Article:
I couldn’t believe it when the nurse told us that, as a practice, they did not recommend circumcision. It’s been over six years since that moment. I’ve learned so much since then, but that day in the hospital I knew absolutely nothing. The nurse was prepared to take our son to be circumcised for us, if we wished, but she wanted to be sure that we knew we had the choice to make. If I had just had time to do research, I might have learned how horrifying the procedure was that I was about to let them do to my newborn baby. But I didn’t, and we told the doctors to go ahead.
It tears me up to think of the pain that we elected to put our son through. It was completely unnecessary. And then, weeks later, as his body tried to repair itself, a pediatrician would have to pull the healing skin back again, essentially a second circumcision. I am literally in tears when I consider the fact that infants feel pain just like we do, and even have a lower pain threshold. God gave him to us perfect, and in our ignorance, we wounded him.
I wish someone had told me how much I would regret that decision. I wish someone would have told me how much pain my little baby would be in and the potential lasting effects of that pain.
Not only did we subject our perfect baby boy to excruciating pain, twice, but now research is showing that too much pain in infants can have lasting effects. A 2015 study indicated that “regardless of cultural background, circumcised boys were more likely than intact boys to develop ASD before age 10.” Research is also indicating that when babies experienced pain in the first weeks of life, they can become permanently hypersensitive to physical pain and it can even affect immune function. For example, circumcised boys have been shown to experience higher levels of pain at their six-month routine vaccinations than boys who had not been circumcised.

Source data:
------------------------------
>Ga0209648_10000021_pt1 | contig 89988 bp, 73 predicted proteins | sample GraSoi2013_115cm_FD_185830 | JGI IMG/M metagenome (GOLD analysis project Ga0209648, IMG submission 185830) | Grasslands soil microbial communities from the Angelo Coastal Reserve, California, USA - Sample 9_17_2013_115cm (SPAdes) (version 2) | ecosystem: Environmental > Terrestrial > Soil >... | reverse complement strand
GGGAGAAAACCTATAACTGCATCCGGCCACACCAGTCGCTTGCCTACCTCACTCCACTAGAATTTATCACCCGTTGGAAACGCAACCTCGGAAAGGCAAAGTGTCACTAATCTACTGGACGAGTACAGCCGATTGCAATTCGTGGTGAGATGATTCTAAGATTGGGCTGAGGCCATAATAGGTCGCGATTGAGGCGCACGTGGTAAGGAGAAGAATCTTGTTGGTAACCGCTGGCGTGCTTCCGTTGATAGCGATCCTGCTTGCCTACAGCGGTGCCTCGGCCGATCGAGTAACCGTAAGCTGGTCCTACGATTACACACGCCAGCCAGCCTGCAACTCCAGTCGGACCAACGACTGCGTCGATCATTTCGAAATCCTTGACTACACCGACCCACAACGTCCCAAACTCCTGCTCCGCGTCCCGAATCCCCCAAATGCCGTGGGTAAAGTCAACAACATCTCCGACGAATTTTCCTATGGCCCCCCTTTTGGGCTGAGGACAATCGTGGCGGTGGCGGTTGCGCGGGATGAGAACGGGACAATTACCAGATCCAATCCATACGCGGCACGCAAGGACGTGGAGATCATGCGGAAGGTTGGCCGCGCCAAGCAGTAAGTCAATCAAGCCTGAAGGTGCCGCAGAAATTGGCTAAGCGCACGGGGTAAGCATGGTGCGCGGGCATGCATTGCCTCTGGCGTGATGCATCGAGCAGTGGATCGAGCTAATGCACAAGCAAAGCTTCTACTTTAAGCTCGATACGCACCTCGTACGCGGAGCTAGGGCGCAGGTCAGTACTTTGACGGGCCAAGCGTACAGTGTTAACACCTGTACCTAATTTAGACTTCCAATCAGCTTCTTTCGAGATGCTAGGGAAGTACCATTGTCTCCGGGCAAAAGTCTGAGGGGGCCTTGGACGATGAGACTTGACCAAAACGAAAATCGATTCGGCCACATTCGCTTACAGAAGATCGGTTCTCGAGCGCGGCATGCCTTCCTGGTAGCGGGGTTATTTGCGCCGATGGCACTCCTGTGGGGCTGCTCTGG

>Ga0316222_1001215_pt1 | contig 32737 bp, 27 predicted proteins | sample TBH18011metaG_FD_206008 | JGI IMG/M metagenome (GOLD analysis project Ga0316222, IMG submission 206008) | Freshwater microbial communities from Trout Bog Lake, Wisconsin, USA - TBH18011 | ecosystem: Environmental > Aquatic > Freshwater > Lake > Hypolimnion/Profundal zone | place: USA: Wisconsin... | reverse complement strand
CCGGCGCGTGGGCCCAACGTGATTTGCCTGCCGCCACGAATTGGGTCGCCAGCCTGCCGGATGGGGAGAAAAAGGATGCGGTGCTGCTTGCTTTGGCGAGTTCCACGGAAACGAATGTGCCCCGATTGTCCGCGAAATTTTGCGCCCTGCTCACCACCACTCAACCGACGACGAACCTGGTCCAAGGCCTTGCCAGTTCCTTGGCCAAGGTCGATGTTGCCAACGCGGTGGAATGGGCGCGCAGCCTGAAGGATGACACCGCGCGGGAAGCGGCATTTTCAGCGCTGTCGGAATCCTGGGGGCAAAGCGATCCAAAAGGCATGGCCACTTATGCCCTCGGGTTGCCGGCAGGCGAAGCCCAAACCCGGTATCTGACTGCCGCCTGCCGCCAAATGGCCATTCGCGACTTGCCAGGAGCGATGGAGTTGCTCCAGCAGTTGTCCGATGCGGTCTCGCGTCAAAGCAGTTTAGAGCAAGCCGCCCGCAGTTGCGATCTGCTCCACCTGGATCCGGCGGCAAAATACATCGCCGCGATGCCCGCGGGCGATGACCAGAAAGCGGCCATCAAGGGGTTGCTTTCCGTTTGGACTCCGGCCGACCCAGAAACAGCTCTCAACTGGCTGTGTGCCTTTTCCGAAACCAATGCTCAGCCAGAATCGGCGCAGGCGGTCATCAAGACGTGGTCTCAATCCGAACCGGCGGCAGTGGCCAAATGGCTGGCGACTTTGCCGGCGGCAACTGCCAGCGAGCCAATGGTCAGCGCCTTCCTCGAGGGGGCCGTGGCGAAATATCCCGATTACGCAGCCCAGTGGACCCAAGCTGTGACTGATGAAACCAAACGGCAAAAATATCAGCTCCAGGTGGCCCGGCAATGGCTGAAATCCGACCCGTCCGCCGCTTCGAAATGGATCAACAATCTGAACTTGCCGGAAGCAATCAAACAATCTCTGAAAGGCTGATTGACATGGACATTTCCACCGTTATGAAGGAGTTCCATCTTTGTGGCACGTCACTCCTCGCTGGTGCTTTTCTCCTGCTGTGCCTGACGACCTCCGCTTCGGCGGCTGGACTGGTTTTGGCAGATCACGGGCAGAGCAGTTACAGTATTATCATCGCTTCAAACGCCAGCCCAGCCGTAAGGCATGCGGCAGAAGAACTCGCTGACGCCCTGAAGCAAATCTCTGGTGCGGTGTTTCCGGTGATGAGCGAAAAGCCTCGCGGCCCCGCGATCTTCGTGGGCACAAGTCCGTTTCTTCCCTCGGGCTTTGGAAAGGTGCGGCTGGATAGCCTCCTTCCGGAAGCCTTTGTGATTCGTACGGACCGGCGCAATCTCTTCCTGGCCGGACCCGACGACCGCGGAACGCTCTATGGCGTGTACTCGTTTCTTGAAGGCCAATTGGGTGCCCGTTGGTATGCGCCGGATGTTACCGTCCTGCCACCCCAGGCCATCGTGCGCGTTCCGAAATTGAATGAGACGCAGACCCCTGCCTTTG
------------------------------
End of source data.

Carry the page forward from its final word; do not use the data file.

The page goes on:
The more I read, the more I learn, the more deeply I believe that I did a terrible, terrible thing to my son. Will he be “fine”? Sure. I’m positive that he will grow up to be a well-adjusted and highly functioning member of society. Is he traumatized? Probably not. But we took something from him that day. Beside the fact that we took away a very sensitive part of him that might have brought him pleasure later in life, we took a moment that should have been one of trust and comfort, handed him to a stranger and asked them to do something unspeakable to his body.
I am so, so sorry, son. I wish I had known.
Maybe you are reading this and feeling defensive of your decision to circumcise your son, or maybe you are feeling guilty. I don’t want to condemn anybody or question their parenting decisions. I just feel the need to talk about this, because I so badly wish I had known.
I wish someone had told me how much I would regret that decision. I wish someone would have told me how much pain my little baby would be in and the potential lasting effects of that pain. I wish someone would have told me that leaving boys intact is becoming more and more common. With the percentage of circumcised boys in the U.S. dropping to 55 percent in 2015, my son would not be the odd one out in the locker room if he has been left intact.
But nobody told me.
So I’m telling you. Do what you believe is best for your child, but please, please do the research and know what’s at stake with this very painful cosmetic surgery.